Respect is a two way street: Employers who set themselves above the law
1 November 2017
Two recent employment cases have given cause for concern about the respect some employers are giving to our courts.
In the case of Enayet Uddin, his employer openly expressed contempt for the "employment authorities". Uddin was employed by HD Security Services in Auckland as a security officer.
It was clear there would be trouble following a series of bizarre actions by his employer.
On commencing employment, Uddin was required to pay his employer $250 for his uniform, but never received it.
Uddin worked 25 hours over 3 weeks but never received payment.
He was promised an operations manager job if a client was happy with his work. Uddin understood the client had given good feedback for his work and tried to meet with his manager, Sean Michaels, to discuss the job and payment for the work already done.
Michaels, however, kept cancelling appointments and refused to even divulge the location of the company's office. Instead, Michaels emailed Uddin with an "offer of employment" from the director of operations, but it was just a blank employment agreement.
Uddin had still not received payment for his work so he went to the company accountant's residence. He was given a cheque and payslip but when he went to bank the cheque it was dishonoured.
Sensibly, Uddin stopped working for the company from this this point. When Uddin sent Michaels a text message seeking payment, he was told "check your bloody account tomorrow morning". However, there was still no payment received.
As Uddin continued to pursue payment, Michaels became increasingly abusive, calling Uddin "f... ass" and saying he ought to "f... off".
Michaels also directed ethnic slurs towards Uddin with comments like "go back to your f..... up country asshole" and "No wonder Bangladesh is f..... up with people like you".
When Uddin indicated that he intended to file proceedings in the Employment Relations Authority, Michaels replied "To be clear, I'm not trying to stop you from laying a complaint to the employment authorities. Please do. I'm not scared of those f... wits. Show them this text".
Admirably, Uddin did not react to any of these text messages.
Uddin did file proceedings and the employer failed to appear before the authority. Uddin sought exceptionally modest remedies, which were granted.
He was awarded $540 in unpaid wages, an order requiring the repayment of $250 for the uniform that he never received, $2250 for hurt and humiliation (which was more than Uddin claimed) and a penalty of $1000 to be paid to Uddin.
One wonders if the money was ever paid, given the attitude of the company and its officers.
The remedies paid to this man seem extremely modest. Perhaps the authority could have been more active in granting more adequate remedies, despite Uddin's modest expectations.
Another case of an employer demonstrating disregard to the courts is that of Broadspectrum, formerly called Transfield Services.
Jason Nathan was employed by Broadspectrum in Wellington as a lines mechanic.
Nathan was dismissed by Broadspectrum on the grounds that he had carried out electrical work without first turning off the electricity.
Nathan challenged his dismissal at the Employment Relations Authority on the grounds that he had followed the correct procedure for shutting the power off.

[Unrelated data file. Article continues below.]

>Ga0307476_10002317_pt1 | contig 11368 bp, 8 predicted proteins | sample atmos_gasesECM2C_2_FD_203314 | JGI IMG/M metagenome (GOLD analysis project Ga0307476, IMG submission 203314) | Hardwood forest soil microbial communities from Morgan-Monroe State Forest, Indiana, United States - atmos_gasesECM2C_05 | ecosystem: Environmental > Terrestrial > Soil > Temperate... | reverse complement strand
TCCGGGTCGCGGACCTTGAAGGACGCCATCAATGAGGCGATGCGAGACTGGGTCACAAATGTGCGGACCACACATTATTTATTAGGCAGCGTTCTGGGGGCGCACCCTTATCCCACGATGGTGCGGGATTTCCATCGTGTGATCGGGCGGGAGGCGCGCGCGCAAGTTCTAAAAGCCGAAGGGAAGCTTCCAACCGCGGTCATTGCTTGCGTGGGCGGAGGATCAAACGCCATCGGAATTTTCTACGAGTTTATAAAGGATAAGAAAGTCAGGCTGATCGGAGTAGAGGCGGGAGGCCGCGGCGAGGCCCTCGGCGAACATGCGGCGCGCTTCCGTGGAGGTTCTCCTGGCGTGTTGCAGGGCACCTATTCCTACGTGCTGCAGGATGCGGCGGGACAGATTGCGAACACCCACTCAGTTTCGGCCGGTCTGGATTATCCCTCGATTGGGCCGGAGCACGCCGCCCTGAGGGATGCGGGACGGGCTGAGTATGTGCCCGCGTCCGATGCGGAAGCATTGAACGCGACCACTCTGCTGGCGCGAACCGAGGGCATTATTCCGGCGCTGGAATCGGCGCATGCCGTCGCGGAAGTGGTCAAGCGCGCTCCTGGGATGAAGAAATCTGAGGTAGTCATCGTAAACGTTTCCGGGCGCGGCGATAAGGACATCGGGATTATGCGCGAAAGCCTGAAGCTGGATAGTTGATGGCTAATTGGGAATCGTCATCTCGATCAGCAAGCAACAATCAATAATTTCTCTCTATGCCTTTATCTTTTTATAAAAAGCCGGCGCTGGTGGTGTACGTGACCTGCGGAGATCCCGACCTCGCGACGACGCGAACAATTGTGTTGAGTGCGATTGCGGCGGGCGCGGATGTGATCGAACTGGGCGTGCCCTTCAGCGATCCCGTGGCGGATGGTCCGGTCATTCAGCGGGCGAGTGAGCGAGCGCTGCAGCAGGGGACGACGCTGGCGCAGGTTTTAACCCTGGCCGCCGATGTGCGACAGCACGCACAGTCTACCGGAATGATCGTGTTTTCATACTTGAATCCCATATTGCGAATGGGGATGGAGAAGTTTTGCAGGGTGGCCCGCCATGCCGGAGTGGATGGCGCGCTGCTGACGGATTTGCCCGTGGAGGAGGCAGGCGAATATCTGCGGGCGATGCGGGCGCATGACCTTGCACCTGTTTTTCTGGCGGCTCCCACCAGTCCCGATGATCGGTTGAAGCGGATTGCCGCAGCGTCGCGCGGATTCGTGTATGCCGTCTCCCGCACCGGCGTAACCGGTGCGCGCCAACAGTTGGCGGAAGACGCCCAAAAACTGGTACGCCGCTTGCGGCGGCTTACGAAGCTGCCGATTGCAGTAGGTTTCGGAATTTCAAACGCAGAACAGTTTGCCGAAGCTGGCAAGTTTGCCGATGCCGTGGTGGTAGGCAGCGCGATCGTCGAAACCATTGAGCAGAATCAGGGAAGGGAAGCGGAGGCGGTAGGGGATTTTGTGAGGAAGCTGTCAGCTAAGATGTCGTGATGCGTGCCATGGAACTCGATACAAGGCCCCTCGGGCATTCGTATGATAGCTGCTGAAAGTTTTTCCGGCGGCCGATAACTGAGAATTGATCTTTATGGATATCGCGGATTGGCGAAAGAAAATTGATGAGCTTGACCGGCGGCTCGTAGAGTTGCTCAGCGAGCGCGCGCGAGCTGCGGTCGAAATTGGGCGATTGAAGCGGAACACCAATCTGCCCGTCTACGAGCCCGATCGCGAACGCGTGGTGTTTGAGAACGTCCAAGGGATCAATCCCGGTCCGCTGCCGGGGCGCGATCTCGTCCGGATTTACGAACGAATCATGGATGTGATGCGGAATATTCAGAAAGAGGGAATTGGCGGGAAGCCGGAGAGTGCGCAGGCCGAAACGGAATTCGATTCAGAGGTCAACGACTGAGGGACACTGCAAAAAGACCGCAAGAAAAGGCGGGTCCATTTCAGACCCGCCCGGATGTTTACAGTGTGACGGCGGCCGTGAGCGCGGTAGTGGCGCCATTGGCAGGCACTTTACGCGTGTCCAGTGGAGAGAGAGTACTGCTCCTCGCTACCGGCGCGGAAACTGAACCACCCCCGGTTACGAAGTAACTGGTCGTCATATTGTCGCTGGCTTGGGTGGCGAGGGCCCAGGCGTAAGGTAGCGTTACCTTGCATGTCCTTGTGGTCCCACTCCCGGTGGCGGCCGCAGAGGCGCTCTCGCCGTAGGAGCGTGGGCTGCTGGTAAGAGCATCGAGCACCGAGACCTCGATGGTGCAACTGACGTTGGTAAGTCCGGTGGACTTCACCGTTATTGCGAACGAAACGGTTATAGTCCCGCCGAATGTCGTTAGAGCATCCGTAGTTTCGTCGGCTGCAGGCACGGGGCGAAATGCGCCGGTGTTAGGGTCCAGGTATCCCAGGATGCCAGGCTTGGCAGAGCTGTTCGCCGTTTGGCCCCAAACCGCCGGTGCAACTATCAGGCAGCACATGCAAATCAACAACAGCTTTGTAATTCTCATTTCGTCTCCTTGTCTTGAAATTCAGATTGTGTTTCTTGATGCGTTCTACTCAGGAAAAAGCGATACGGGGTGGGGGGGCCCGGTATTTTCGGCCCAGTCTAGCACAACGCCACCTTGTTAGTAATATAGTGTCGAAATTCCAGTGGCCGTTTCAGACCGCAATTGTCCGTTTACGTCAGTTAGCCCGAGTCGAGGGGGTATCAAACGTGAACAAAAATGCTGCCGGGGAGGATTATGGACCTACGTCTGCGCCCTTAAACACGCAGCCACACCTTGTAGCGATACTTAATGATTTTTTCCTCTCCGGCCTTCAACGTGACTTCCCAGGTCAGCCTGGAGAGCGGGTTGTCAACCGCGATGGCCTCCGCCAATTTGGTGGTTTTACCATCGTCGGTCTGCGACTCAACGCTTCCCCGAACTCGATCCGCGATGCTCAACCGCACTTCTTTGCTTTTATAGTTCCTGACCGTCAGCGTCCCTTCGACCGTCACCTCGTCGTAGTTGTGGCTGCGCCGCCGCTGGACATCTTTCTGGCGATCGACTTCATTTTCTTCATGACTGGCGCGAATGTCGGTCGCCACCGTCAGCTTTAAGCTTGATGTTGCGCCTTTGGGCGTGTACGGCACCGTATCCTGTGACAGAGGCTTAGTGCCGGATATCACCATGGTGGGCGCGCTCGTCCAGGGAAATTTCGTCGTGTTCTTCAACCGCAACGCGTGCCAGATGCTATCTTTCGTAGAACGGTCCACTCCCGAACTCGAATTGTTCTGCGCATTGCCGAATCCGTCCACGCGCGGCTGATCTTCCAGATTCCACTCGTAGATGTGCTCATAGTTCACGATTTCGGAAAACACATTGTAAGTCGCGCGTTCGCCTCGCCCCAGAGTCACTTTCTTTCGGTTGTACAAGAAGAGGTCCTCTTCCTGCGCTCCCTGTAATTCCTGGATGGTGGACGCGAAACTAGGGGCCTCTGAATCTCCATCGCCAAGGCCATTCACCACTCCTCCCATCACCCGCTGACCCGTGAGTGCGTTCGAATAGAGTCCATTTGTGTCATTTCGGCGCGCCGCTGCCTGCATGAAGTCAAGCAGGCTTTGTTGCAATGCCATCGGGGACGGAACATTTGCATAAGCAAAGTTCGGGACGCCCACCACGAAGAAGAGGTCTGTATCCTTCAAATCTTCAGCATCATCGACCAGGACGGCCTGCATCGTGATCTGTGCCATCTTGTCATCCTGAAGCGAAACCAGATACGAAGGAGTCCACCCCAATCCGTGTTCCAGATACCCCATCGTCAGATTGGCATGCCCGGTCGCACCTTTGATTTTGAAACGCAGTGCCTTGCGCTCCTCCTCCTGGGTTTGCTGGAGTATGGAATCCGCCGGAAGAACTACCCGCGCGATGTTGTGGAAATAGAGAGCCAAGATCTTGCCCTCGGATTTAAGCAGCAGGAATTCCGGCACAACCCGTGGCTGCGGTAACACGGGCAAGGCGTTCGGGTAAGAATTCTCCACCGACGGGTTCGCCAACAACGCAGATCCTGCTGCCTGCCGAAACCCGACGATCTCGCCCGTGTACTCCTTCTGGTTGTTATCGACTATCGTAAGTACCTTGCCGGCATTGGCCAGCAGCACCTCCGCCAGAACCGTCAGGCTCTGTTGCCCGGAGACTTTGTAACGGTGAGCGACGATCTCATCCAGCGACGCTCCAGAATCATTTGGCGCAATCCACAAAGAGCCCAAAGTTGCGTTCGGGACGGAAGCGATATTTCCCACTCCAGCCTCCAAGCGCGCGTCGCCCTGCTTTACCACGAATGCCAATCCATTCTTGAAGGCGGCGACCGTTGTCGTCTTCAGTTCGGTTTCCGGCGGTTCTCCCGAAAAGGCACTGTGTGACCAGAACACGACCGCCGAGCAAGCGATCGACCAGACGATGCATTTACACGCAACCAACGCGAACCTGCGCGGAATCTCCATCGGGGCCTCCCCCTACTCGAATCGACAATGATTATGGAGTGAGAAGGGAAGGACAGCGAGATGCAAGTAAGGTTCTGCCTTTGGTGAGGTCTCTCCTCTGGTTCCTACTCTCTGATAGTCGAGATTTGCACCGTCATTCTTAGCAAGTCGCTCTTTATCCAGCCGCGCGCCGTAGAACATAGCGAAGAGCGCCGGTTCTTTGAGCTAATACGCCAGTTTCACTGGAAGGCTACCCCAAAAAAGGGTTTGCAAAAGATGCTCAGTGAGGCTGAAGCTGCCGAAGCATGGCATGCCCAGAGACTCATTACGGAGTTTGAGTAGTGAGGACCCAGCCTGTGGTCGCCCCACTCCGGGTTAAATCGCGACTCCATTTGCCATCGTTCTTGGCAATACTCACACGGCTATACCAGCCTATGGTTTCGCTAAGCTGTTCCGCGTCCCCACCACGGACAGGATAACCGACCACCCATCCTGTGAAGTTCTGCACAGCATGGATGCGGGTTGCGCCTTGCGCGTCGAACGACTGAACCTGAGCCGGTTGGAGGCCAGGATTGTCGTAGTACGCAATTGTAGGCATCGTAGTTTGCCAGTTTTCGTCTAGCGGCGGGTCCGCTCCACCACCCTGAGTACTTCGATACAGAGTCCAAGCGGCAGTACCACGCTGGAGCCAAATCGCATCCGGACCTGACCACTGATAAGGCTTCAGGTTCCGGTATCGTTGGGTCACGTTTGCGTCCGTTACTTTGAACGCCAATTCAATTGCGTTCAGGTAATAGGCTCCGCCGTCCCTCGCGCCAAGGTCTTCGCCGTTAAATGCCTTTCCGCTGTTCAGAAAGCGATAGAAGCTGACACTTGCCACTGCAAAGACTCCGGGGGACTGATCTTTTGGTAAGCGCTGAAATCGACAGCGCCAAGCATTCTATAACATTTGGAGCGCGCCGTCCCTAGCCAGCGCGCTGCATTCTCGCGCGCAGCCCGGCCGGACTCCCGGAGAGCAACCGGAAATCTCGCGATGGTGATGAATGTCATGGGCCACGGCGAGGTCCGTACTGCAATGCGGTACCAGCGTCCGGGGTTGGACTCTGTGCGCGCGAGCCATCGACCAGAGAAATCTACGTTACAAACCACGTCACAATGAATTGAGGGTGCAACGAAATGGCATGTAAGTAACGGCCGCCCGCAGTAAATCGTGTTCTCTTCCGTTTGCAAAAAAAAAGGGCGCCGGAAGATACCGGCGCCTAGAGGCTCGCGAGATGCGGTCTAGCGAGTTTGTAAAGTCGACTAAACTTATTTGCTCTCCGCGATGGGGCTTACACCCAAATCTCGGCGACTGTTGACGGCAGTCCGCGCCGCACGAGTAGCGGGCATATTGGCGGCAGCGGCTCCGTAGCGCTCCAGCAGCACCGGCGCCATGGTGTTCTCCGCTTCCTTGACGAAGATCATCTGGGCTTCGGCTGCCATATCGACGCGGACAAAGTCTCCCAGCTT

Proceedings were eventually heard by the Employment Court, which ordered Broadspectrum to reinstate Nathan to his former position.
Despite the order, Broadspectrum refused to allow Nathan in the workplace unless he underwent medical examination. The court issued a compliance order saying that Nathan's reinstatement was not conditional on medical examination.
Nathan completed the medical examination in any event and presented himself for work.
Broadspectrum then required him to undergo weeks of testing and appraisals as if he were a new, inexperienced employee, despite his qualifications.
The Employment Court imposed a fine of $10,000 for breach of the compliance order, half of which was to be paid to Nathan.
Not long after the second compliance order was given, Nathan was told there was no work for him to do and he spent his time reading text books.
Broadspectrum claimed that they weren't convinced it was safe for him to do actual work and tried to make him do other work outside his job description.
The court found that the company was trying to decide themselves whether or not the court would be obeyed and they were fined a further $25,000; $10,000 of which was to be paid to Nathan.
Such sustained disobedience of court orders is very rare and it is clearly quite wrong.
The Employment Relations Act provides that where a compliance order is disobeyed the court may sentence the person in default to imprisonment for up to 3 months, or order that the person in default be fined up to $40,000 or all of the property of the person in default may be sequestrated.
These measures would only be used in extreme cases.
For many employees it is hard to bring claims to the Employment Relations Authority. Perhaps even more so for Uddin, who was self-represented.
For both Nathan and Uddin, their employers appear to have set themselves above the law which is intolerable in New Zealand. We are all subject to the rule of law.
To have an employer treat the institutions of law in the way these two defendants have, is deeply disappointing and makes it difficult for plaintiffs to achieve justice, financially and emotionally.
Employers should be aware that where they have potentially breached employment law, their actions may come to light and their reputation may be harmed.
It is a good rule for employers to always try do right by their employees; particularly when ordered to do so by the courts.
Fortunately these two employers are the exception. Overwhelmingly, employers respect the law.